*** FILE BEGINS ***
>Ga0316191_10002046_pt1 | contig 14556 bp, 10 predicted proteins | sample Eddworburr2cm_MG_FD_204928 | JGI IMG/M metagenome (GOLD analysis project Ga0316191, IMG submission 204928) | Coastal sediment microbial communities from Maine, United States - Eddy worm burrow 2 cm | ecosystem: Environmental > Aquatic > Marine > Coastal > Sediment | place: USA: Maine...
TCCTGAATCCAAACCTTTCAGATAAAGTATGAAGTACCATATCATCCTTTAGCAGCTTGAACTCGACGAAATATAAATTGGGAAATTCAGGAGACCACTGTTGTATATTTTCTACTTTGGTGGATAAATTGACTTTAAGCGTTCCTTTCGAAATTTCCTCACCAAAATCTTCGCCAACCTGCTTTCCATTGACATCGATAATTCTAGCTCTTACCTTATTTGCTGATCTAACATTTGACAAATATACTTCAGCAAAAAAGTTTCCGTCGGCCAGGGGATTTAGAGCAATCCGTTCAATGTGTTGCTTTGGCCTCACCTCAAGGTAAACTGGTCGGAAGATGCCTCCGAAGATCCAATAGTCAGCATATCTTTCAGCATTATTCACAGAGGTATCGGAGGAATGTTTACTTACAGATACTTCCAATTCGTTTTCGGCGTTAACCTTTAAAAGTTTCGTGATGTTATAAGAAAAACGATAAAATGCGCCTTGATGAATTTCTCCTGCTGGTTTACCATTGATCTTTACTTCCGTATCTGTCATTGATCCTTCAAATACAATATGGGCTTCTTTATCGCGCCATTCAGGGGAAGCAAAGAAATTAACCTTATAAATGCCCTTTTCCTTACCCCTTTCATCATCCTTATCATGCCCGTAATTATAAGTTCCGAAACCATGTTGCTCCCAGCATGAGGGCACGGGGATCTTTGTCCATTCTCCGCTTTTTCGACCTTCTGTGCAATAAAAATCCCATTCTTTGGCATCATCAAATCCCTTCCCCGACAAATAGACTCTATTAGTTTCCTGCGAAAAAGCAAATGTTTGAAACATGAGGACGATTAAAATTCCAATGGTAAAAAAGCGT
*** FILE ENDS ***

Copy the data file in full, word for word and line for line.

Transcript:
>Ga0316191_10002046_pt1 | contig 14556 bp, 10 predicted proteins | sample Eddworburr2cm_MG_FD_204928 | JGI IMG/M metagenome (GOLD analysis project Ga0316191, IMG submission 204928) | Coastal sediment microbial communities from Maine, United States - Eddy worm burrow 2 cm | ecosystem: Environmental > Aquatic > Marine > Coastal > Sediment | place: USA: Maine...
TCCTGAATCCAAACCTTTCAGATAAAGTATGAAGTACCATATCATCCTTTAGCAGCTTGAACTCGACGAAATATAAATTGGGAAATTCAGGAGACCACTGTTGTATATTTTCTACTTTGGTGGATAAATTGACTTTAAGCGTTCCTTTCGAAATTTCCTCACCAAAATCTTCGCCAACCTGCTTTCCATTGACATCGATAATTCTAGCTCTTACCTTATTTGCTGATCTAACATTTGACAAATATACTTCAGCAAAAAAGTTTCCGTCGGCCAGGGGATTTAGAGCAATCCGTTCAATGTGTTGCTTTGGCCTCACCTCAAGGTAAACTGGTCGGAAGATGCCTCCGAAGATCCAATAGTCAGCATATCTTTCAGCATTATTCACAGAGGTATCGGAGGAATGTTTACTTACAGATACTTCCAATTCGTTTTCGGCGTTAACCTTTAAAAGTTTCGTGATGTTATAAGAAAAACGATAAAATGCGCCTTGATGAATTTCTCCTGCTGGTTTACCATTGATCTTTACTTCCGTATCTGTCATTGATCCTTCAAATACAATATGGGCTTCTTTATCGCGCCATTCAGGGGAAGCAAAGAAATTAACCTTATAAATGCCCTTTTCCTTACCCCTTTCATCATCCTTATCATGCCCGTAATTATAAGTTCCGAAACCATGTTGCTCCCAGCATGAGGGCACGGGGATCTTTGTCCATTCTCCGCTTTTTCGACCTTCTGTGCAATAAAAATCCCATTCTTTGGCATCATCAAATCCCTTCCCCGACAAATAGACTCTATTAGTTTCCTGCGAAAAAGCAAATGTTTGAAACATGAGGACGATTAAAATTCCAATGGTAAAAAAGCGT